Ford Authority

A 17-Foot Ford Pickup Actually Exists

As we typically do here at Ford Authority, we published a few tongue-in-cheek stories (or fake news, as folks like to call it these days) on the first of April, otherwise known as April Fool’s Day. However, our story about the fictional Ford F-150 Super Max – a basic work truck with a regular cab and extremely long bed – drummed up quite a few comments from our readers, with most of them revolving around the idea that they would love to see such a truck actually reach production. Our imaginary Ford pickup would theoretically be equipped with a 14-foot bed, but as Ford Authority reader bhtooefr pointed out in the comments, such a machine already exists – just not in the U.S.

That machine is the Ford Transit Chassis Cab – which, in Europe at least – can be equipped with an incredibly long 17-foot bed, one that even features drop-down side panels for easy access. Opt for the shorter 10-foot bed, and it even tilts back like a dump truck, as well as side to side to make removing items even more painless.

Of course, many American Ford pickup owners would love to get their hands on such a creation, but this particular type of Ford Transit Chassis Cab is only sold in Europe. This makes some sense, given the fact that vans are Europe’s commercial vehicle of choice, and The Blue Oval doesn’t sell the F-150 or Super Duty in that particular market. The Ford Transit family has racked up its fair share of awards in that region over the years, and continues to top the sales charts – and reliability rankings, to boot.

Of course, the European Ford Transit Chassis Cab can be had in a variety of configurations, with regular or four-door cabs, and many other options. However, it’s the super-long bed version that has us the most intrigued, and we imagine that if FoMoCo decided to bring such a machine to the U.S., at least a handful of people would be happy to purchase one –  or, at least, something like it.

We’ll have more on the Transit soon, so be sure and subscribe to Ford Authority for more Ford Transit news and 24/7 Ford news coverage.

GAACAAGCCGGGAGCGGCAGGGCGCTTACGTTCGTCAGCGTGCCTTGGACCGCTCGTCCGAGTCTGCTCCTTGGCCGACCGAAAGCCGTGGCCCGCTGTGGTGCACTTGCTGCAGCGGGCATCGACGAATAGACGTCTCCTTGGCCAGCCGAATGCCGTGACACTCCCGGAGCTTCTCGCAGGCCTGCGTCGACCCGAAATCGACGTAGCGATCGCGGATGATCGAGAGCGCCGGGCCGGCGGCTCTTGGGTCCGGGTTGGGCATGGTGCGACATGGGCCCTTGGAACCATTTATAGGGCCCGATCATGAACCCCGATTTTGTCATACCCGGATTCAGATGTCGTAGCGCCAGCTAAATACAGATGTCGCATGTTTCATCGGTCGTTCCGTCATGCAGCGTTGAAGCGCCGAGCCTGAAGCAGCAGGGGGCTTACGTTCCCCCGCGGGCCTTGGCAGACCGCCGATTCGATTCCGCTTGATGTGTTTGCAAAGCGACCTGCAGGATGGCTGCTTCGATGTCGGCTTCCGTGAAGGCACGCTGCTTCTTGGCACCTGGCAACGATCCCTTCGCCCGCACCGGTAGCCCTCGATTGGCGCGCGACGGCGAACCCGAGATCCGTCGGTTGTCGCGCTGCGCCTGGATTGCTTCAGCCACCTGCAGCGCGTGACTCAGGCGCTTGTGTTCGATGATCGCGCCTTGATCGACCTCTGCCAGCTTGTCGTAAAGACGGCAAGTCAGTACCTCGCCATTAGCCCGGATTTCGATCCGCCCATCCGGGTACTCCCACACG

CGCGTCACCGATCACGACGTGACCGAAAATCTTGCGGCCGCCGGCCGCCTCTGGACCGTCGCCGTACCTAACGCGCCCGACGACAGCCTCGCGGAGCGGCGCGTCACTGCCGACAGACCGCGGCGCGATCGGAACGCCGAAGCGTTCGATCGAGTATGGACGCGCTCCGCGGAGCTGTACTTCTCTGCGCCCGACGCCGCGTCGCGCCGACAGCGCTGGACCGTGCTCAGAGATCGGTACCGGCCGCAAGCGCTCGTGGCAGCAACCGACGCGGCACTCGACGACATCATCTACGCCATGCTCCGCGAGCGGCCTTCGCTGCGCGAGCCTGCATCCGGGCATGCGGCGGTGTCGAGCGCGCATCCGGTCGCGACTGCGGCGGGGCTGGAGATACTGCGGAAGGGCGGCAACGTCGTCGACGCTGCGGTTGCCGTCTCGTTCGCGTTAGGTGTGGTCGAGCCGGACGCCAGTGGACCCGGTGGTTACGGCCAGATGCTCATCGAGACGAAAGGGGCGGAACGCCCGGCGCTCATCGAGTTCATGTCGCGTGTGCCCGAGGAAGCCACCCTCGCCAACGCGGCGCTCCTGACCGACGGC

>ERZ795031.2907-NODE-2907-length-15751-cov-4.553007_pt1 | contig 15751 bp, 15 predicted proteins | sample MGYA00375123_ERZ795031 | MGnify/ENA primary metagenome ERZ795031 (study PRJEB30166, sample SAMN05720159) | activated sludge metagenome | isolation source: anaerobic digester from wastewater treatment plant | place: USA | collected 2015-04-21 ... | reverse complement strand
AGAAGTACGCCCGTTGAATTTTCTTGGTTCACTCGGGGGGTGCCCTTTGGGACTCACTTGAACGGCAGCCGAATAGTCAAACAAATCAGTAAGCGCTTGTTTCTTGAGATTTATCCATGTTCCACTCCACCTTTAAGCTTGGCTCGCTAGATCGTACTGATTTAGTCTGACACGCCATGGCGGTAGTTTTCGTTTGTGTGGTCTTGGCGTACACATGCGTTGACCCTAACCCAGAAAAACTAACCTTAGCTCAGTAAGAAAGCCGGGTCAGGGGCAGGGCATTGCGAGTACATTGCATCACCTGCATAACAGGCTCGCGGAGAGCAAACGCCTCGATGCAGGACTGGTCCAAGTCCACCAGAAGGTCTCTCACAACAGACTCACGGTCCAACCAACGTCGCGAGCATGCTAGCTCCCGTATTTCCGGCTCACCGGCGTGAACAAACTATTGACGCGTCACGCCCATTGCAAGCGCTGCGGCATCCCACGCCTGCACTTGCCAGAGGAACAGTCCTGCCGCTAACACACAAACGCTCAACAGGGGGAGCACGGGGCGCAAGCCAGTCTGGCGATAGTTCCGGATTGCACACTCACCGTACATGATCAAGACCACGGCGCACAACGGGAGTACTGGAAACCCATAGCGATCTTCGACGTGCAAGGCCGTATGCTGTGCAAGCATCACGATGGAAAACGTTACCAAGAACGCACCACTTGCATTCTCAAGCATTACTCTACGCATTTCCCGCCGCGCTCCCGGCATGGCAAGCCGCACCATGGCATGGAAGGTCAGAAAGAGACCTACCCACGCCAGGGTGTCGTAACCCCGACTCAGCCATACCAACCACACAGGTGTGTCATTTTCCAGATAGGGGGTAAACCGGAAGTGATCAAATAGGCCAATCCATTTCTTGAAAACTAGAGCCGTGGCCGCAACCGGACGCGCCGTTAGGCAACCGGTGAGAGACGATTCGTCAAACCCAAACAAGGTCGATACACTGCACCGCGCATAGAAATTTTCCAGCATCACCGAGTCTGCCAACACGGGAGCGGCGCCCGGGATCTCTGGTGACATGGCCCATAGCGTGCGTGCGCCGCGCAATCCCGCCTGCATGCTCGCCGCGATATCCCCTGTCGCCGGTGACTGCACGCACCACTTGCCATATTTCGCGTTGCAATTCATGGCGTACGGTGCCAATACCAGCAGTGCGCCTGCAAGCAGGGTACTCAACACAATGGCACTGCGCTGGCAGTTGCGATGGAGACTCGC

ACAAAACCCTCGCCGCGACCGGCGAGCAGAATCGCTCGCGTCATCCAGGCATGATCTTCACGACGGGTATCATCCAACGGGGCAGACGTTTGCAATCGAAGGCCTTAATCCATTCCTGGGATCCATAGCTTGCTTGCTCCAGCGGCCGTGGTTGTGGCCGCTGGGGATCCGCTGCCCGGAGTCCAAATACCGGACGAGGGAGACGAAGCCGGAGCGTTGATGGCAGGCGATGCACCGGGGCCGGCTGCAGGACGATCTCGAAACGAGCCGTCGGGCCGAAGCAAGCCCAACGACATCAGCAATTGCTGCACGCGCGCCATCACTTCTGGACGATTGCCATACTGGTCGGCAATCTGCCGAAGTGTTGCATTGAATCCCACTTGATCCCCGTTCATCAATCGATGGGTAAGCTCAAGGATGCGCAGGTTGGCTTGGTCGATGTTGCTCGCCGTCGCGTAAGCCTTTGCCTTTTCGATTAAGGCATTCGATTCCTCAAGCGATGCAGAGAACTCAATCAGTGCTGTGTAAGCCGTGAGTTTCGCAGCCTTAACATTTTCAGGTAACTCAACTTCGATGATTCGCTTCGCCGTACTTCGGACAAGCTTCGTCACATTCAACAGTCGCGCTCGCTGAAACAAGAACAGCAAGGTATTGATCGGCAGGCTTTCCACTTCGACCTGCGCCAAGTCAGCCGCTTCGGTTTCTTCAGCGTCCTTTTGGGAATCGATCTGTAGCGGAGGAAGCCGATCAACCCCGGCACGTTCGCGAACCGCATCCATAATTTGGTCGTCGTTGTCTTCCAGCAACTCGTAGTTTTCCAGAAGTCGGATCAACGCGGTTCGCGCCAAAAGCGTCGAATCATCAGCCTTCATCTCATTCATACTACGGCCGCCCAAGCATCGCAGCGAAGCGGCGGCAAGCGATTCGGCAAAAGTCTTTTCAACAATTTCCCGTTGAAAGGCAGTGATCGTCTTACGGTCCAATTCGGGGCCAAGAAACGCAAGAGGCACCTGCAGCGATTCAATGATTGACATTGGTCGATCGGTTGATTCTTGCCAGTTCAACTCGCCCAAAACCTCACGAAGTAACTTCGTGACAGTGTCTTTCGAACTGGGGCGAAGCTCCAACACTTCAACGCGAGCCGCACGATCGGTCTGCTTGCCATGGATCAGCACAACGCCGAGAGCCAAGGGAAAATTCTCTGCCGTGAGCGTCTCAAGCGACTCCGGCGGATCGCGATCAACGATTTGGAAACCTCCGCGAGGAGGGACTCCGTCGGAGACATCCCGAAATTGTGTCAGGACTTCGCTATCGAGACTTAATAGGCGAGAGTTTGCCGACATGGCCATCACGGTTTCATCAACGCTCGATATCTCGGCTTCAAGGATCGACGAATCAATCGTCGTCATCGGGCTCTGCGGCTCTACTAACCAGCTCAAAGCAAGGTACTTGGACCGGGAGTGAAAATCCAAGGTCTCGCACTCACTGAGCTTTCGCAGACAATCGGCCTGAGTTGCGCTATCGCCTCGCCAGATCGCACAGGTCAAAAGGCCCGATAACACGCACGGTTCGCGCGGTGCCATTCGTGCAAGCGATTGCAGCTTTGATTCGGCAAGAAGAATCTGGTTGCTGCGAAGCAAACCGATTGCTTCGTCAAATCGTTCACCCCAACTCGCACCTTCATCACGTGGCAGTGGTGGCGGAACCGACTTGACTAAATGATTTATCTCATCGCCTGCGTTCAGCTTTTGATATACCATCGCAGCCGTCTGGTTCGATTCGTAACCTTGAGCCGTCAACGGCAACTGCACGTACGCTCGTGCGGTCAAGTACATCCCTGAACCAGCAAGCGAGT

Brett's lost track of all the Fords he's owned over the years and how much he's spent modifying them, but his current money pits include an S550 Mustang and 13th gen F-150.

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  1. Motorpsychology

    The Transit is available in North America as a Cutaway (open back cab) and as a Chassis Cab (enclosed cab). Both are available in three different wheelbases, to accommodate a wide range of up fitter bodies and equipment.

  2. John Rouse

    Perhaps a knockdown pavkage, imported from Europe, could be made available.
    Might also need the Euro cab too

  3. EB1959

    These could sell well in the US I bet with out getting just the chassis, and then finding a bed style you want.

  4. Ryan

    I’ve always wondered why van-based trucks (the old Econoline and now the Transits) never caught on here. The vans are a lot cheaper and it’s more maneuverable with the short hood. Maybe just the low volume of single cab buyers is the hang-up, and of course they don’t look as good.

  5. anonymous guest

    Anything 4 seats or less/relatively narrow/relatively low msrp – needs an exclusion pass from the c.a.f.e. calculation. C.a.f.e. kills viable niche segments.

    If the Bronco gets to a point that it’s played out… a midsize pickup w/ flatdeck bed idea works on a mini-Unimog style regcab sold next to a same wheelbase conventional bed crewcab. Then a shortwheelbase regcab/6′ bed & trail SUV pair. No extended cab, cover that with bed storage accessories. Maneuverable workhorses within an off-road niche.

    This country is still open enough the larger truck could just be a flatdeck bed on a long F-350. For when manuveurability isn’t a big deal. An E-series dually cutaway with a decent sleeper could be a very nice hotshot truck.


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